A current focus on positioning is owing not least to the way in which — also over the past thirty years — the ‘one per cent’ (and the 0.1, and 0.01 per cents, etc), have pulled away at the top of distribution. Although the relative success of this group (and its subsets) doesn’t seem to have hurt median living standards — in some ways, it may have helped to advance them — any widening of the distribution provides an unsurprisingly strong narrative for those keen to criticise on the grounds of equality’s intrinsic societal value. This is an important point in itself, and other important questions remain regarding distributional equality’s instrumental value — in fostering social goods such as happiness, for instance.
So, what’s the answer? Well, approaches focused on finding ‘solutions’ to such things usually drift into economic interventionism, or risky attempts to drive societal norms from on high. And it’s already the case that most people’s incomings are substantially adjusted through taxation (and, sometimes, transfers), and many people’s income is, in a further sense, fixed by the state. That the UK has a minimum wage means that pay at the bottom end of most sectors is standardised and regulated. Yes, this has helped many people gain extra income, but it also has detrimental effects on the flexibility of the labour market in terms of compressing pay differentials, and can be particularly problematic for lower-skilled workers and small businesses.
Further standard proposals, on top of these current measures, or the usual calls for yet more redistribution through tax, typically emphasise the introduction of pay caps or ratios. And there are certain areas — those substantially funded by the taxpayer, or providing services such as education — where it’s undeniable that there is a special public interest in institutions’ spending practices and other financial activities. But, even in those special areas, the case for mandated pay controls seems weak. This is not only owing to well-grounded economic fears, such as the way in which such practices hinder institutions’ attempts to attract the best candidates, but also relates to understandable unease about who it might be who would drive or enforce these controls. Although concerns about the distribution of incomes are understandable, and such information is relevant to any full assessment of a nation’s economic welfare, the risks of hardcore intervention are not limited solely to unintended economic consequences, therefore.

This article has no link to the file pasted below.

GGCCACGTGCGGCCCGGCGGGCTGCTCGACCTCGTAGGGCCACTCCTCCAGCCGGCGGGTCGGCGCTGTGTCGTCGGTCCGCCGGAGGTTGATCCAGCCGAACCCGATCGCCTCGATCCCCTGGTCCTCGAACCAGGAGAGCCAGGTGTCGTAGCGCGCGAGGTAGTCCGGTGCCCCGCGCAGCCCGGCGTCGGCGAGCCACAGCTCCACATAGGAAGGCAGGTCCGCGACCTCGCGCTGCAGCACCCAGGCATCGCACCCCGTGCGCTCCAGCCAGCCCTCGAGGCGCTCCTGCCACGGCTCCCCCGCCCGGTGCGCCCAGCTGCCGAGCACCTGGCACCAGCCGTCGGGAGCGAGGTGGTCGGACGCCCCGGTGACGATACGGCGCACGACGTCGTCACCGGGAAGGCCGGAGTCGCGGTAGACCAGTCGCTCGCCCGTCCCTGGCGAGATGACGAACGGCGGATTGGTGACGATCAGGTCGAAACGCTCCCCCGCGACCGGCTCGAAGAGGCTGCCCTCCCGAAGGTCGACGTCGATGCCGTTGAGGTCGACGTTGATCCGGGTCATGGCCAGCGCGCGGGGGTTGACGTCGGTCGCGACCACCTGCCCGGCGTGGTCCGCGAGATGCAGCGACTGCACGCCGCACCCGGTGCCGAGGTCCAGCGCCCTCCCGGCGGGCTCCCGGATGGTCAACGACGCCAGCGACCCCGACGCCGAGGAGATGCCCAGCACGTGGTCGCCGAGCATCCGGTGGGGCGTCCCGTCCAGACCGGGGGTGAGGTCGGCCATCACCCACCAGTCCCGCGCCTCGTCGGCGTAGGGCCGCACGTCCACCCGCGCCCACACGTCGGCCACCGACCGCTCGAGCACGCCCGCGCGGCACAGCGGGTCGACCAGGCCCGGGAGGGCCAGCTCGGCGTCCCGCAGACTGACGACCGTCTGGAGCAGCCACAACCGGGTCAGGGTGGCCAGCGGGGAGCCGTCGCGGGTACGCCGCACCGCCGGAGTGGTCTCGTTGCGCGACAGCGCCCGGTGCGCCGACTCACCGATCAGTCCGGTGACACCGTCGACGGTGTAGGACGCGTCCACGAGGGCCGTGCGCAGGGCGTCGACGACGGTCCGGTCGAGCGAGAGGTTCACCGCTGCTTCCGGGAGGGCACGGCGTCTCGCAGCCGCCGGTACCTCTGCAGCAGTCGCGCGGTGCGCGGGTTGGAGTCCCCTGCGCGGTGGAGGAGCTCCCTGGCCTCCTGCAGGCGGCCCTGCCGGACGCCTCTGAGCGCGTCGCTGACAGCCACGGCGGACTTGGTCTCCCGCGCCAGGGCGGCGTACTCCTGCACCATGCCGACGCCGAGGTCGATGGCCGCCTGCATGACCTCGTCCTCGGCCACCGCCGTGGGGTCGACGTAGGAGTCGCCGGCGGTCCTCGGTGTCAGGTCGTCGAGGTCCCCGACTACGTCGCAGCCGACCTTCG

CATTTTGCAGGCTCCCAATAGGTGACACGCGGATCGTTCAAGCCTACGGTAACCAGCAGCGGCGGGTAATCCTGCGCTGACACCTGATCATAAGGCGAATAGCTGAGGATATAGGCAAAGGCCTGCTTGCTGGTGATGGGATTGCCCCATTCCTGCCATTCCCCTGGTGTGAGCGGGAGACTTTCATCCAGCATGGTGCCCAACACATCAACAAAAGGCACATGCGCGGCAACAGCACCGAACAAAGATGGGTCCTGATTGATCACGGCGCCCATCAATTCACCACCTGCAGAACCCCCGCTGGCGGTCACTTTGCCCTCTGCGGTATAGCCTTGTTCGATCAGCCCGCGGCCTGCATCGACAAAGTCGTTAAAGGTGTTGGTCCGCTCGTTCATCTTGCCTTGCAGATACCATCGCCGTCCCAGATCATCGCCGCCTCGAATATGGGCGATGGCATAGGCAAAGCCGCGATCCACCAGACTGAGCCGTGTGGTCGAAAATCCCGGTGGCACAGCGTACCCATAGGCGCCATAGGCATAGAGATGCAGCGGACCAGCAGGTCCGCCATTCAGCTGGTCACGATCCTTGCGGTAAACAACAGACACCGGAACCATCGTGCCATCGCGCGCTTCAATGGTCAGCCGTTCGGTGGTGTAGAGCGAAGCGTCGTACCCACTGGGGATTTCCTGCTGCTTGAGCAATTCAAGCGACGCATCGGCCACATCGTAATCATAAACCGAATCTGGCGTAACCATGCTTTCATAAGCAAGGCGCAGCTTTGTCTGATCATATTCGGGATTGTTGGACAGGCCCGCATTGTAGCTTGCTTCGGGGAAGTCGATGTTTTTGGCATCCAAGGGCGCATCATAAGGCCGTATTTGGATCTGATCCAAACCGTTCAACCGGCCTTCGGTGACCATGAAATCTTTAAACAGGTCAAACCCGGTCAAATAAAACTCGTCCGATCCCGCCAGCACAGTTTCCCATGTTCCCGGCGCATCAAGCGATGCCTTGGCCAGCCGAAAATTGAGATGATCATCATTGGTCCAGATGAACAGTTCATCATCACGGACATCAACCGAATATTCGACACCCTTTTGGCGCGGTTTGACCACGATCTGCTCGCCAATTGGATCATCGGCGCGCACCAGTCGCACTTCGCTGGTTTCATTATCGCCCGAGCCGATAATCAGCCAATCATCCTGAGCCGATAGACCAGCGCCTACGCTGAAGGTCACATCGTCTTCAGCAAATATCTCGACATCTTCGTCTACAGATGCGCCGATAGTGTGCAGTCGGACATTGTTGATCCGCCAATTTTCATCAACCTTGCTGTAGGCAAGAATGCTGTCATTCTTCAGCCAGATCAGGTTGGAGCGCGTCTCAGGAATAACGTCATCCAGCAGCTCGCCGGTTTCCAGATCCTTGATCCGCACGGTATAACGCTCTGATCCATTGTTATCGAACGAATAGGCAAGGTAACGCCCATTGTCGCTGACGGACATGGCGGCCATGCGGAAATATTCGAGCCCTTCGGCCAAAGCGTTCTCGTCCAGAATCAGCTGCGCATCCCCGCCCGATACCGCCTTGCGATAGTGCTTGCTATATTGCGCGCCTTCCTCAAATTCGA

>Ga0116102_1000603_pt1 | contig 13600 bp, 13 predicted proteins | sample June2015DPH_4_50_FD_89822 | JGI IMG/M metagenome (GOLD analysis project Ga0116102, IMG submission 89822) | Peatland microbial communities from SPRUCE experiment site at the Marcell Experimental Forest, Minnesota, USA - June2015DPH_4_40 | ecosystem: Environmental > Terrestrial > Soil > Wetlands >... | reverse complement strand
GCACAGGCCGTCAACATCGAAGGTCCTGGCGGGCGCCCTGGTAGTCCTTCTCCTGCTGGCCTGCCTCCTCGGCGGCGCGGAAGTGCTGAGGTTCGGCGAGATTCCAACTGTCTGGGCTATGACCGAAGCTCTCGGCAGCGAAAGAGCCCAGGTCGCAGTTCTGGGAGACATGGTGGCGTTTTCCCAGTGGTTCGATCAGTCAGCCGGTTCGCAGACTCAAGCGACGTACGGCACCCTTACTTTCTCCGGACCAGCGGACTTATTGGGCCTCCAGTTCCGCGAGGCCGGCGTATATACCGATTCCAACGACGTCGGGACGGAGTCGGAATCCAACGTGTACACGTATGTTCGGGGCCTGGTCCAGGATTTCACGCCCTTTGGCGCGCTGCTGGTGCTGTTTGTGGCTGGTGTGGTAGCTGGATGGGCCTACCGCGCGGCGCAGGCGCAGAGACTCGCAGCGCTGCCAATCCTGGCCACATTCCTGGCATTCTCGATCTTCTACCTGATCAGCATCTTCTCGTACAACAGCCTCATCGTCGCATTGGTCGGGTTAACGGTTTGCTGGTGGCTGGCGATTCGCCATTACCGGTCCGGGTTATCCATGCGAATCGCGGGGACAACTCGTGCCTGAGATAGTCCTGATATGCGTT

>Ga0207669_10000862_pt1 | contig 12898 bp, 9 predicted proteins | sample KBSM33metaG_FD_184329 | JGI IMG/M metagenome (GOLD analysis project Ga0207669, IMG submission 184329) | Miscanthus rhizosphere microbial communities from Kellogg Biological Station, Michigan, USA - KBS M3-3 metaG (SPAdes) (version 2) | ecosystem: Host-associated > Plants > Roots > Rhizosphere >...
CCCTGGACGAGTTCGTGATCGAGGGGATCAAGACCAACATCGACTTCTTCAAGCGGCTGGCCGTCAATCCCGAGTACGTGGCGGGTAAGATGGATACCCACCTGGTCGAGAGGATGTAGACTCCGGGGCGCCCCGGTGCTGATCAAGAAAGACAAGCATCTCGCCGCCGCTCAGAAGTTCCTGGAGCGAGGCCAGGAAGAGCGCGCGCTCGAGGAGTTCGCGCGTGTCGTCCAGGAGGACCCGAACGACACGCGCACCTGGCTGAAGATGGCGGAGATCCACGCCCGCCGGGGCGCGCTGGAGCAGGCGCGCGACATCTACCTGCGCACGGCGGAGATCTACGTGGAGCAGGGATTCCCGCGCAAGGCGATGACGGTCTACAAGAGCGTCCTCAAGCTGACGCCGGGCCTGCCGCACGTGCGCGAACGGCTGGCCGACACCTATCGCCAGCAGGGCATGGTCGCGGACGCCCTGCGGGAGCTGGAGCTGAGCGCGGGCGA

Fundamentally, attempting to mandate pay from on high for these reasons implies a misunderstanding of what pay is — and certainly in terms of the market-based conception. As the Nobel laureate John Hicks explains, the determination of wages is a ‘special case’ of the general theory of value: the demand for labour is derived, because, generally, it is what the labour produces that is valued. It is not that lower-paid workers are valued less, therefore, but rather that the output of the work they do — in a purely financial sense — does not command a high reward, as set by demand.
To leave this to run its natural course, is not, however, to leave such people to the wolves. (And, as above, it’s certainly not the case, here, that this is left to run its natural course.) When people are in need, a good society will protect them, through the voluntary goodness of individuals, and, where necessary, through some form of organised ‘safety net’, or social minimum. A general focus on living standards, rather than on income distribution, will ensure that, regardless of people’s ‘worth’ within the labour market, nobody is left wanting. But whether that wanting is limited simply to our basic needs, or whether it extends to the wants and trappings of a higher standard of living, is largely for people within a society to determine, consensually. Oakeshott tells us that people work to satisfy their wants; sometimes more or less than work is needed.